Starting July 1, 2014, UPMC is stubbing out the cigarettes of its employees, physicians, students and volunteers during their shifts.
UPMC has introduced a policy in which employees are not permitted to smoke at any point during their shift — even during scheduled breaks.
Tim Cline, senior director of clinical training and development, said exposure to tobacco smoke and the residual products of tobacco use is not safe on any level.
“We’ve discovered that the tars and particles which carry the toxins from tobacco smoke are carried on the skin, the hair and the clothing of people who are exposed to smoke and can be transferred to other people and furniture, etc. just through contact,” Cline said.
Employees have one year to train themselves to work an entire shift without smoking.
Cline said nicotine is metabolized in the body very quickly, leaving the body craving more, fast.
“Smokers who are addicted to nicotine typically have to replenish the nicotine in their system every hour to two hours, or they’ll experience a variety of uncomfortable symptoms like anxiety, irritability, lack of focus and concentration,” Cline said.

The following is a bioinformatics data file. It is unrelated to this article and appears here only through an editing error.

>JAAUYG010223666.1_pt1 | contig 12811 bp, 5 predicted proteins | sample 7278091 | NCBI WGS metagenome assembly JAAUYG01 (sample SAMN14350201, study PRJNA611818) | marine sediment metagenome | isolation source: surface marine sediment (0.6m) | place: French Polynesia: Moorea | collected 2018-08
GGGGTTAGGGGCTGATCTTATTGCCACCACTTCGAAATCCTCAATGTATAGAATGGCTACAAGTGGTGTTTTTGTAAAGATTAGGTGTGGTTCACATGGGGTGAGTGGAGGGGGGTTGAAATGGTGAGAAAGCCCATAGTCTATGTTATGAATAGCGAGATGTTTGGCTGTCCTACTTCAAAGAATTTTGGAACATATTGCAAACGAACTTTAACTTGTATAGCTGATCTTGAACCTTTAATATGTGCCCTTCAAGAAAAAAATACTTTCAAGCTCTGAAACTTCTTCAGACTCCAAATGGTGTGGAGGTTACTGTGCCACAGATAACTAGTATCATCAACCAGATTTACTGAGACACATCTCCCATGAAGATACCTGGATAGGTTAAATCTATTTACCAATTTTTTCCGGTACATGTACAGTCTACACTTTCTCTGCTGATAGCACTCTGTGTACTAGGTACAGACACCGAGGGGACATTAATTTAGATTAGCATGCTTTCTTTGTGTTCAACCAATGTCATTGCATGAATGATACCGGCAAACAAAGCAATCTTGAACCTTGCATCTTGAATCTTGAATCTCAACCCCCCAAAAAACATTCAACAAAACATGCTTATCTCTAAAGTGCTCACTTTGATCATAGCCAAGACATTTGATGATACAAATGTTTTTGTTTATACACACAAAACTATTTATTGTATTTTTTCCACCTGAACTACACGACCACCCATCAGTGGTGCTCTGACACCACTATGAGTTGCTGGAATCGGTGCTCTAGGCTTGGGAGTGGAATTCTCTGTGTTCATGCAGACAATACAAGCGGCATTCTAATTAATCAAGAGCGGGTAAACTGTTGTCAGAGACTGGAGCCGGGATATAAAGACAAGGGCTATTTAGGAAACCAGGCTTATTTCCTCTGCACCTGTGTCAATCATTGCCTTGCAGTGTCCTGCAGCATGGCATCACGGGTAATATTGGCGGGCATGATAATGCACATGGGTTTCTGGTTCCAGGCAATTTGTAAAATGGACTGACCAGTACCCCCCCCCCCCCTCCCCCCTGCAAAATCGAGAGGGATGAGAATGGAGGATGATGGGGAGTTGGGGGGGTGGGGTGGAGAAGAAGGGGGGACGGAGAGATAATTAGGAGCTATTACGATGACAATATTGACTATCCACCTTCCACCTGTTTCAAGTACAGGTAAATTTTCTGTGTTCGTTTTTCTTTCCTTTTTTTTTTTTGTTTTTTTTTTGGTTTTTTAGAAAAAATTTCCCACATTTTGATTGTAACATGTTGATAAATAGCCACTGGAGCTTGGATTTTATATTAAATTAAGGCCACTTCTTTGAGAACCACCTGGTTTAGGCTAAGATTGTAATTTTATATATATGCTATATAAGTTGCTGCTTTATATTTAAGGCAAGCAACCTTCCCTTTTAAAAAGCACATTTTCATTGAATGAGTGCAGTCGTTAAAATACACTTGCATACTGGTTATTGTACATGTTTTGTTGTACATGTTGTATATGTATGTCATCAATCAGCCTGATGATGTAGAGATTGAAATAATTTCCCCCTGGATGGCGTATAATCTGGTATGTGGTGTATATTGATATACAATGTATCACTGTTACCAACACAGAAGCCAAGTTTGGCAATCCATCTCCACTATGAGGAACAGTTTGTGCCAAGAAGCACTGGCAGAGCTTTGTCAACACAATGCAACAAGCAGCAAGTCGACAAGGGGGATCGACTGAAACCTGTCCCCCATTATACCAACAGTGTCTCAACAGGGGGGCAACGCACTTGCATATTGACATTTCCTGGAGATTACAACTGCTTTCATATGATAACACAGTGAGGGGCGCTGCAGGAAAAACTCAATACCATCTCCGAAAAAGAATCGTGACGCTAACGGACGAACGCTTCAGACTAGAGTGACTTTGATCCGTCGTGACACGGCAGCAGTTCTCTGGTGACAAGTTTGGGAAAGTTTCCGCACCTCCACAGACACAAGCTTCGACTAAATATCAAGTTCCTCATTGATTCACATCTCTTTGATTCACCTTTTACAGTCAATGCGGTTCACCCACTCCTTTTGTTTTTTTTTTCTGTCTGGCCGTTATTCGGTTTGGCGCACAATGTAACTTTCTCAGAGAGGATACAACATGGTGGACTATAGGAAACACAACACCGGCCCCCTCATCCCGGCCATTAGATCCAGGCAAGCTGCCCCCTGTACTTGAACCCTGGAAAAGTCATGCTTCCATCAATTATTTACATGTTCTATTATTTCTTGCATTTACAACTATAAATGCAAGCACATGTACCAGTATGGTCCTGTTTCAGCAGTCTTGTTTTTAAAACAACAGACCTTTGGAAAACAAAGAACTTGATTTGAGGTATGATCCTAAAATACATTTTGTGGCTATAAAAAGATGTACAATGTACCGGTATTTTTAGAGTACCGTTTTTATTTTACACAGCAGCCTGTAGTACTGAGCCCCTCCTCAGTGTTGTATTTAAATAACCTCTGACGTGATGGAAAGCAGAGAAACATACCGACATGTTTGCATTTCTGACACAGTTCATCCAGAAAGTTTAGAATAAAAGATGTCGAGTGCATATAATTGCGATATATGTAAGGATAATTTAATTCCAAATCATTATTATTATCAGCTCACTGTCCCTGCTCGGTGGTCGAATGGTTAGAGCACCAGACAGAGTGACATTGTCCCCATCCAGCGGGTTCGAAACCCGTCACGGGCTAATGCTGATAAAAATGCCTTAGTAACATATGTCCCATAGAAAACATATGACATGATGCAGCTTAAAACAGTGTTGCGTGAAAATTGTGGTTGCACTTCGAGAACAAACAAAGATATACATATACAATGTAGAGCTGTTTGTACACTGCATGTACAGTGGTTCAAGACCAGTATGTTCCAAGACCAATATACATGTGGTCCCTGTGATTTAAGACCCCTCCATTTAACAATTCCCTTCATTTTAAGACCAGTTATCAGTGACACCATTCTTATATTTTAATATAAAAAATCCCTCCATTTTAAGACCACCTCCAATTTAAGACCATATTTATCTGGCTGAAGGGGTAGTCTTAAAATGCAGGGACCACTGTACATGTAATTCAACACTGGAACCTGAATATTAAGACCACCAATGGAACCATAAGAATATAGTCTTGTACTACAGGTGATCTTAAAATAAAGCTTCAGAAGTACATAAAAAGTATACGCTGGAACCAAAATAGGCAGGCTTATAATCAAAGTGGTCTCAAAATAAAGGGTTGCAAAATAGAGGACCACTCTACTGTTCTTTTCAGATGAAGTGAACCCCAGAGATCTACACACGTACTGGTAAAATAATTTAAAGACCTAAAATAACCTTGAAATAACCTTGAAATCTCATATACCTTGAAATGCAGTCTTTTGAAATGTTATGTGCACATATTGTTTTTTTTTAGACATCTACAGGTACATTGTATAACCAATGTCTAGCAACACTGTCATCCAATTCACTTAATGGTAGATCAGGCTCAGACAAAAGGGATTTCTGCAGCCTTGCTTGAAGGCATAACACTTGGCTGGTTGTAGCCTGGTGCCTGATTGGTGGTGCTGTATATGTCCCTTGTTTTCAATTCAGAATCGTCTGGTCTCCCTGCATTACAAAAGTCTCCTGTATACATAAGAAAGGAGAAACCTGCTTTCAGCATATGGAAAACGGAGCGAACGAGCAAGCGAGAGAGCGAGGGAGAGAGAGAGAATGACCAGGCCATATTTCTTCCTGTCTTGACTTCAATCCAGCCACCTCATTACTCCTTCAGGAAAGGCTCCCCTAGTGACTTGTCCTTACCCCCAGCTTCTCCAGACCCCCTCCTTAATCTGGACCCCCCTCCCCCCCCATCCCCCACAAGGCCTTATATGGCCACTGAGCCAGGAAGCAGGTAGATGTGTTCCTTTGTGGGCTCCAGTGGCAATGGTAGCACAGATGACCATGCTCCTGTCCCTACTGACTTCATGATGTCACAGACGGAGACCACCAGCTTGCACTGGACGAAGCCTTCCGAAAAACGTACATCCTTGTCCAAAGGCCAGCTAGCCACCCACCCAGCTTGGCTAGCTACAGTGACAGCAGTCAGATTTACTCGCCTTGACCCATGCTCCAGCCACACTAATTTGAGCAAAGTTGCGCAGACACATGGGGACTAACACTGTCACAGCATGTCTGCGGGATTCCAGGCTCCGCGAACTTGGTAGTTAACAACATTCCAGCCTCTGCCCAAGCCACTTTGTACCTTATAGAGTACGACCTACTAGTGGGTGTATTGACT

UPMC has various programs to help smokers combat the incessant urge while at work, or for good, including online support and one-on-one counseling with health coaches.
UPMC will also provide FDA-approved products such as nicotine patches, gum, nasal spray, oral inhalers and lozenges.
Cline said people have a hard time quitting for three reasons: they have become addicted to nicotine, have become habituated to the behavior of smoking, in which engaging in common activities triggers their urge to smoke, or have become psychologically dependent on it.
Cline said smokers need to understand the various ways they’re hooked to tobacco use in order to successfully stop.
“People who decide that they’re going to quit look at it as a matter of will power, that if they’re strong enough that they’ll be able to just resist the urges and if they kind of do that on an ongoing basis, in time the urges will go away and they’ll be successful … and that method almost usually ends in failure,” Cline said.
Cline said 11 percent of UPMC doctors, nurses and volunteers smoke, compared to 18 to 20 percent of the Pittsburgh-area residents.
He emphasized that UPMC is not forcing its employees to quit smoking completely and will still hire smokers.
“They just have to realize that they won’t be able to smoke from the beginning to the end of their shift and that we will be providing them with all of the resources and support available to help them quit should they decide that that’s the right thing for them to do,” Cline said.